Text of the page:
Author Lee Clay Johnson gets high praise for dark humor

Lee Clay Johnson follows the dark plight of Virginia coal country characters with humor in his debut novel, Nitro Mountain.
(publicity image) Lee Clay Johnson follows the dark plight of Virginia coal country characters with humor in his debut novel, Nitro Mountain. (publicity image)

Charlottesville transplant and UVA alumni Lee Clay Johnson’s debut novel, Nitro Mountain, was released to raves from both critics and peers.

Kirkus Reviews called it “Appalachian noir at its darkest and most deranged.” Novelist David Gates, a former Guggenheim fellow and Pulitzer Prize finalist, introduced it at a reading as “appallingly funny,” saying it’s “the sort of reckless, dangerous comedy Flannery O’Conner might have written if she’d known more about drink, drugs and country music. Johnson is a writer with abundant and scary gifts and consummate skill.”

The book is jarring. A morbid plunge into psychic darkness rarely encountered beyond tomes such as Sylvia Plath’s The Bell Jar. But with Nitro Mountain, it’s less slow-death-by-depression and more explosive-Stephen-King-thriller. Characters are pitched into the throes of wild sociopathic breakdowns, the pages blister and crackle with intensity, and there is a kind of relentless shock factor your average reader might (understandably) define as grotesque.

“I’m doing this book tour at the moment,” Johnson said in a recent phone interview. “And it’s interesting to me how people apply the terms ‘dark’ or ‘grotesque.’ I think that, oftentimes, what the mainstream calls dark actually encompasses the facts that are hardest to acknowledge and recognize. It’s what we try to hide.”

The novel is set in an economically decimated former coal-mining town in southwestern Virginia, where—with nothing better to do—the characters live in a perpetual drug-and-booze-addled fog. One of the book’s leads—a country songwriter named Jones—asks himself how long it’s been since he woke up without a hangover. “Maybe once, twice in five years. Or maybe not at all,” he says nonchalantly.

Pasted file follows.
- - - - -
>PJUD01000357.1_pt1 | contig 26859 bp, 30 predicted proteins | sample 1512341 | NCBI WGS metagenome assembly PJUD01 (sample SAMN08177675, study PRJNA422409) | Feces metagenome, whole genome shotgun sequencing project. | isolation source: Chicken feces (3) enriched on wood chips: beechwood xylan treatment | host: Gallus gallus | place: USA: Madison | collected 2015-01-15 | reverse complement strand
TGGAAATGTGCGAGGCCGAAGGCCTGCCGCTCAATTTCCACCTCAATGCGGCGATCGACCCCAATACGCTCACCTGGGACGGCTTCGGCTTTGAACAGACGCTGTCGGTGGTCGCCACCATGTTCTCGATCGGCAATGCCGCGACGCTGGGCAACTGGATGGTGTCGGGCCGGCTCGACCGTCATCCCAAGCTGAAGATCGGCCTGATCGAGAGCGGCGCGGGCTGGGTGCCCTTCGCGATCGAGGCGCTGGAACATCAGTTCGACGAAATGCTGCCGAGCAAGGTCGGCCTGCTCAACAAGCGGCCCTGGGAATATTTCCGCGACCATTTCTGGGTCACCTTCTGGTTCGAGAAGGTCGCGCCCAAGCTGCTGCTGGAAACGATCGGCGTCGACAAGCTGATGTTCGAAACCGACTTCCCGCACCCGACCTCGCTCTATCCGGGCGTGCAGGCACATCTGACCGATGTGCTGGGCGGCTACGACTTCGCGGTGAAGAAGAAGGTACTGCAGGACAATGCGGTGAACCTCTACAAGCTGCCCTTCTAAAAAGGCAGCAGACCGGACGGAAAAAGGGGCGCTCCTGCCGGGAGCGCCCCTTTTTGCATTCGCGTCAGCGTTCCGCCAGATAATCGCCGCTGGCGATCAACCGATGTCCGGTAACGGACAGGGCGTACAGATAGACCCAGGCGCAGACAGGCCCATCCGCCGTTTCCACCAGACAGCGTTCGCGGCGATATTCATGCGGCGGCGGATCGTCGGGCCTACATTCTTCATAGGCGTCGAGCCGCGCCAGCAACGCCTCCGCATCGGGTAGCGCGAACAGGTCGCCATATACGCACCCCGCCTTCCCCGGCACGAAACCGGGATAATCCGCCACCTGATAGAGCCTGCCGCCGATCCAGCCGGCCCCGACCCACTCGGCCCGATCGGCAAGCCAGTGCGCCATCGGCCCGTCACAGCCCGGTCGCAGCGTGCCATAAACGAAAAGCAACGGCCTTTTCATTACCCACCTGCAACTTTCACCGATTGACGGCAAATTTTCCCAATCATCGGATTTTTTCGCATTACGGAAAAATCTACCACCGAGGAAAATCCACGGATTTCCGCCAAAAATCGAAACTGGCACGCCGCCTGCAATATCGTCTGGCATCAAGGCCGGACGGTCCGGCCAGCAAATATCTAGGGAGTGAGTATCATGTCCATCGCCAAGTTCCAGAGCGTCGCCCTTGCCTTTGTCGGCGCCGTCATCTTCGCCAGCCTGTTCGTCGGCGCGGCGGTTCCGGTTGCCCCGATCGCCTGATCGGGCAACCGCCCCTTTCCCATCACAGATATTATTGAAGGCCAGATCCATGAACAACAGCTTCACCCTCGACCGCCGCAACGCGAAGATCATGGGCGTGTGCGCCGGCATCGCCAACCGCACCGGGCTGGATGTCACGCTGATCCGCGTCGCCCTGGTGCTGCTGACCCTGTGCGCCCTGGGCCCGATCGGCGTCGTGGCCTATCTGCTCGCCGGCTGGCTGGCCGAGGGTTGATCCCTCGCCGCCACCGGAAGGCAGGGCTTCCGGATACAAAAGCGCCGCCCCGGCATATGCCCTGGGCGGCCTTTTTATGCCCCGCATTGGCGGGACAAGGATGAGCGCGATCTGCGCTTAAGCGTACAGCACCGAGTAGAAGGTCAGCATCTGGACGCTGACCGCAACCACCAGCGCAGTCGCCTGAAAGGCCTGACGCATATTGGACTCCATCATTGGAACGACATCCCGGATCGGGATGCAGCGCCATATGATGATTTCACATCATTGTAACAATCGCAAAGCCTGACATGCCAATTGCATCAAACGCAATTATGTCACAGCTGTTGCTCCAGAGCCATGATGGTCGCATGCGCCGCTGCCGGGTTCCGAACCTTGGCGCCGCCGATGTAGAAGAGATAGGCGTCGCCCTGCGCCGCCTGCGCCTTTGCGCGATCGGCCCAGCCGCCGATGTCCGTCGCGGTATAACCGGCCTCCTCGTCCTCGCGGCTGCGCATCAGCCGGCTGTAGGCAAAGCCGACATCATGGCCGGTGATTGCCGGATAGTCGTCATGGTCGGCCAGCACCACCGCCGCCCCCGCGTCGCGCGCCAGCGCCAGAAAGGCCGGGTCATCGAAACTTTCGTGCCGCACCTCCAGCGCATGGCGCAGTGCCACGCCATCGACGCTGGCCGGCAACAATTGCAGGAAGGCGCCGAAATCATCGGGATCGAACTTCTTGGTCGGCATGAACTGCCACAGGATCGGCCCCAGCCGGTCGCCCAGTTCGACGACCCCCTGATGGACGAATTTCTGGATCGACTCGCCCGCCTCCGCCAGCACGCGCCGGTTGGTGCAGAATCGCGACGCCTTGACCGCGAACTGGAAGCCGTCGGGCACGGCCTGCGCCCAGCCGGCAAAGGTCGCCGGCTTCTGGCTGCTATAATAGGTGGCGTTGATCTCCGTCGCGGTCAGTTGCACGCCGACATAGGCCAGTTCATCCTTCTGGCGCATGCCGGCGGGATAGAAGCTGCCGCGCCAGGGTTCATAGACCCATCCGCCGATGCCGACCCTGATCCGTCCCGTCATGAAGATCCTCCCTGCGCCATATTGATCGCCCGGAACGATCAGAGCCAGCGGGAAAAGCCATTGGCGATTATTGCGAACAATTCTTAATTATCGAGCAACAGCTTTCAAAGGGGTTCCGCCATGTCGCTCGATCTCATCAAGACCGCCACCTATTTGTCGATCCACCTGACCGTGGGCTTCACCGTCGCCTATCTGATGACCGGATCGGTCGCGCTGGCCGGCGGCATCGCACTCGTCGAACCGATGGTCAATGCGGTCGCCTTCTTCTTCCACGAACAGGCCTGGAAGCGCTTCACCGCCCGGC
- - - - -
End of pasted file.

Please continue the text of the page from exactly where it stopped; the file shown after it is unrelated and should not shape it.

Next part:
Another main character, Arnett—who within a couple dozen pages gets slapped with felony charges for planting a pee-cam in the women’s restroom of the bar he manages—winds up earning a living selling bootleg corn liquor and a heroin/methamphetamine crossbreed known as robot. We later learn this fellow not only witnessed his father murder his mother, but he watched as dear old dad shoved a deer hoof deep into her womb.

Within the first two pages you realize these people are more than fucked—they are doomed. The chaos gets underway when a young woman, Jennifer, breaks up with her long-term boyfriend, Leon, just after his arrival to pick her up in the rain from the crappy little diner where she works. She tells him she’s going to run off with the establishment’s “really smart” manager. After watching his girl climb into said manager’s pickup, in a fit of drunken rage, Leon throws his pickup into drive and gives pursuit. However, things quickly go awry. Leon blasts full-speed into a wet curve and hurtles into a barrel-roll that is stopped by a large tree. Soon enough, the police come. Leon’s arm is broken, and he is charged with a DUI. All of this he learns the next day when he wakes up in the hospital.

As a reader, you cannot help identify with the gorgeous Blue Ridge Mountains setting of Appalachia, despite the narrative’s depressive sense of all-permeating grayness. A kind of insurmountable shit-rain that, psychically speaking, precludes any sunlight.

In his own way, Johnson echoes the truth. “I think it’s the fiction writer’s job to dig up that stuff, to bring it to the surface,” he says. “It’s not my responsibility to reaffirm to the book-buying public that everything is happy.” —Eric J. Wallace

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